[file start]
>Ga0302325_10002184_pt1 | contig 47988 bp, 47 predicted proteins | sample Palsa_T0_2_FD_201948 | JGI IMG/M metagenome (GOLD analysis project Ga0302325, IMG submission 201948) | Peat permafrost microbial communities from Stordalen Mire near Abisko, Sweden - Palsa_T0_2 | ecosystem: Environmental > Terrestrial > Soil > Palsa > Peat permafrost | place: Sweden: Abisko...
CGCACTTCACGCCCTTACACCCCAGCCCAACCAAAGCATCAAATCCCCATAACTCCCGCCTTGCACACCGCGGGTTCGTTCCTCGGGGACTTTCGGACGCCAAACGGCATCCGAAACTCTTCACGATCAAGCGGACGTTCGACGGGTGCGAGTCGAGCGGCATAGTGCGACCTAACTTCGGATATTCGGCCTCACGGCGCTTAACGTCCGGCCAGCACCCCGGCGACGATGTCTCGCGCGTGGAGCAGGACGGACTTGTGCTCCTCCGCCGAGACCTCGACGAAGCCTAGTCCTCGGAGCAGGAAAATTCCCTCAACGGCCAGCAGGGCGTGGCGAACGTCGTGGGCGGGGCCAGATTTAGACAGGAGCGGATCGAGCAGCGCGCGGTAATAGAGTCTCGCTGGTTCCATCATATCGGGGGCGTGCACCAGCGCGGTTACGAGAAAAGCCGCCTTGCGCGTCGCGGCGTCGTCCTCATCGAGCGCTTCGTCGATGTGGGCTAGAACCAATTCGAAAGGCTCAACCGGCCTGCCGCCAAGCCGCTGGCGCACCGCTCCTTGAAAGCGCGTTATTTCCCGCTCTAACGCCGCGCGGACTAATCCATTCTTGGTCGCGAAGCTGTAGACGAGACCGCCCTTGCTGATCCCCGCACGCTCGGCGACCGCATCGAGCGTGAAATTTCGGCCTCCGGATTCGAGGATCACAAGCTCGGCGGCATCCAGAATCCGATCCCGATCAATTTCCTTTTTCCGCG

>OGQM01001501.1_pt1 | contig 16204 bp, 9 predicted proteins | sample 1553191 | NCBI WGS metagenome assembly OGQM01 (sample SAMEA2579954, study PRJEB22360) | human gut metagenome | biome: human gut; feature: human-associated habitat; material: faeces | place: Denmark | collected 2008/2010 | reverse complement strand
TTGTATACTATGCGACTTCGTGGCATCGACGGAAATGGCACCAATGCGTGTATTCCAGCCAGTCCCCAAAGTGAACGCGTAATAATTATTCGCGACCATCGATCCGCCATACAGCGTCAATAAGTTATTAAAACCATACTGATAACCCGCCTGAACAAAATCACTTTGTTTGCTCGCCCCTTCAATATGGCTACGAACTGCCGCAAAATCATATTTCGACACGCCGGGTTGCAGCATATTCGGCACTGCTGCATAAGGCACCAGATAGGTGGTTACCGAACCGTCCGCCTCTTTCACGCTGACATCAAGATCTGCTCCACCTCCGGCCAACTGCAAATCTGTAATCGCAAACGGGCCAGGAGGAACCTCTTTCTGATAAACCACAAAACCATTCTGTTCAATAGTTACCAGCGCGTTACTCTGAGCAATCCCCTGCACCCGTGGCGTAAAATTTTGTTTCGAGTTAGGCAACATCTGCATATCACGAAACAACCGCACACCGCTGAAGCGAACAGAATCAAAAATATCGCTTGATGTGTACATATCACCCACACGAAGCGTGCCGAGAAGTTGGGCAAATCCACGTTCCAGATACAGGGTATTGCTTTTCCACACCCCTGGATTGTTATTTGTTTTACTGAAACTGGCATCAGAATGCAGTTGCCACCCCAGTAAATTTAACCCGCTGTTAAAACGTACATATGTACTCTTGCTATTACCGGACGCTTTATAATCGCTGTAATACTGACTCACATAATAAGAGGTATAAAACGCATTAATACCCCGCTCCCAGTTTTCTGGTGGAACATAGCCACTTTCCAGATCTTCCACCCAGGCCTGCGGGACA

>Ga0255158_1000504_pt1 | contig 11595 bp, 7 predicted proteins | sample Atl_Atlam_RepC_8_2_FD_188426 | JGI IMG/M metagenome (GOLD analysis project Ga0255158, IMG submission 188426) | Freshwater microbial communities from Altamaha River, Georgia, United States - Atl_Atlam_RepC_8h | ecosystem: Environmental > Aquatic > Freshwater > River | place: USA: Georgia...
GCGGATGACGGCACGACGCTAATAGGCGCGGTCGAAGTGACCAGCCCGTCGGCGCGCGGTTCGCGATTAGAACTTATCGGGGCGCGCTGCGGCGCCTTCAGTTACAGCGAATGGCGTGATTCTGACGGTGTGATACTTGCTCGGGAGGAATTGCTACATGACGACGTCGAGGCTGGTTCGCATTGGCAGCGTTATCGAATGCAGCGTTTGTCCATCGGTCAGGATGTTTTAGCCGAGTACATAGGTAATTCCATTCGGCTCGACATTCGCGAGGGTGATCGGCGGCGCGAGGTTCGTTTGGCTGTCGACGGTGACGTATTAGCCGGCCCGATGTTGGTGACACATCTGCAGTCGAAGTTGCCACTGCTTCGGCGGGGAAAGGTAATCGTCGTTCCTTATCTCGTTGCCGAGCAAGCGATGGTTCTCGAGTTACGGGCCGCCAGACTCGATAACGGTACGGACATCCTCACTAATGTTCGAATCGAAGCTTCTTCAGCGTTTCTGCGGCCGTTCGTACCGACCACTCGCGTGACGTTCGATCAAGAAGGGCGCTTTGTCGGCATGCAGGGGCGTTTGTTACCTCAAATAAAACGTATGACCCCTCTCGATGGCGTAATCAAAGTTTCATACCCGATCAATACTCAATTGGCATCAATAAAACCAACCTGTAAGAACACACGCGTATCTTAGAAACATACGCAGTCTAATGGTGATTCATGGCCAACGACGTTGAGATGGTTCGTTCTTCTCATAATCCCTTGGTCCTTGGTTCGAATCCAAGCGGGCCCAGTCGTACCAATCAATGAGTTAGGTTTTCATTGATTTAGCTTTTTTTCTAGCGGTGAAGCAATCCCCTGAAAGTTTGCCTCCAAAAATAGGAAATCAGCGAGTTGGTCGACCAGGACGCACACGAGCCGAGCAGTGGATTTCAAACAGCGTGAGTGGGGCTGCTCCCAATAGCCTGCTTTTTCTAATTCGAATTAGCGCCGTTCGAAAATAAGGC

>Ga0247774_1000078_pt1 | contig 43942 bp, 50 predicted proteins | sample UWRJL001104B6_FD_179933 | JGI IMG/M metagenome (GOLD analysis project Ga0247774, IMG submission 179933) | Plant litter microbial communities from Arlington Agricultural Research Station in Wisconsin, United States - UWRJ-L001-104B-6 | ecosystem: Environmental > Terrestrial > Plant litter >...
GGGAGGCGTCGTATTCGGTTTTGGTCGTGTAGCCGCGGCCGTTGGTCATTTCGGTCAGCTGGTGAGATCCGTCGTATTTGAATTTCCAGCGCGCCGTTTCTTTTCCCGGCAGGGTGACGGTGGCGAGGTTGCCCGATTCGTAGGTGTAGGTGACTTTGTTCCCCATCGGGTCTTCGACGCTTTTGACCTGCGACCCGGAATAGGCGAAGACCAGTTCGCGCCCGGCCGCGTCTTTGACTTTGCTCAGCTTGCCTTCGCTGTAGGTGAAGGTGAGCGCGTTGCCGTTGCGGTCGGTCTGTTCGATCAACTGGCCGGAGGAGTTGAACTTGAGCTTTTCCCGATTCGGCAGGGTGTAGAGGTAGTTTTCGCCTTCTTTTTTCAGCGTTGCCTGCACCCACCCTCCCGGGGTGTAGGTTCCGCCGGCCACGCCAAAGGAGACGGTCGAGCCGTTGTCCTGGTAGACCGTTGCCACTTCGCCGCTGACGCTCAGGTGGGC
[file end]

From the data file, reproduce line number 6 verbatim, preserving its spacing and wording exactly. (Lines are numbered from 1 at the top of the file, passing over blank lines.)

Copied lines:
GCGGATGACGGCACGACGCTAATAGGCGCGGTCGAAGTGACCAGCCCGTCGGCGCGCGGTTCGCGATTAGAACTTATCGGGGCGCGCTGCGGCGCCTTCAGTTACAGCGAATGGCGTGATTCTGACGGTGTGATACTTGCTCGGGAGGAATTGCTACATGACGACGTCGAGGCTGGTTCGCATTGGCAGCGTTATCGAATGCAGCGTTTGTCCATCGGTCAGGATGTTTTAGCCGAGTACATAGGTAATTCCATTCGGCTCGACATTCGCGAGGGTGATCGGCGGCGCGAGGTTCGTTTGGCTGTCGACGGTGACGTATTAGCCGGCCCGATGTTGGTGACACATCTGCAGTCGAAGTTGCCACTGCTTCGGCGGGGAAAGGTAATCGTCGTTCCTTATCTCGTTGCCGAGCAAGCGATGGTTCTCGAGTTACGGGCCGCCAGACTCGATAACGGTACGGACATCCTCACTAATGTTCGAATCGAAGCTTCTTCAGCGTTTCTGCGGCCGTTCGTACCGACCACTCGCGTGACGTTCGATCAAGAAGGGCGCTTTGTCGGCATGCAGGGGCGTTTGTTACCTCAAATAAAACGTATGACCCCTCTCGATGGCGTAATCAAAGTTTCATACCCGATCAATACTCAATTGGCATCAATAAAACCAACCTGTAAGAACACACGCGTATCTTAGAAACATACGCAGTCTAATGGTGATTCATGGCCAACGACGTTGAGATGGTTCGTTCTTCTCATAATCCCTTGGTCCTTGGTTCGAATCCAAGCGGGCCCAGTCGTACCAATCAATGAGTTAGGTTTTCATTGATTTAGCTTTTTTTCTAGCGGTGAAGCAATCCCCTGAAAGTTTGCCTCCAAAAATAGGAAATCAGCGAGTTGGTCGACCAGGACGCACACGAGCCGAGCAGTGGATTTCAAACAGCGTGAGTGGGGCTGCTCCCAATAGCCTGCTTTTTCTAATTCGAATTAGCGCCGTTCGAAAATAAGGC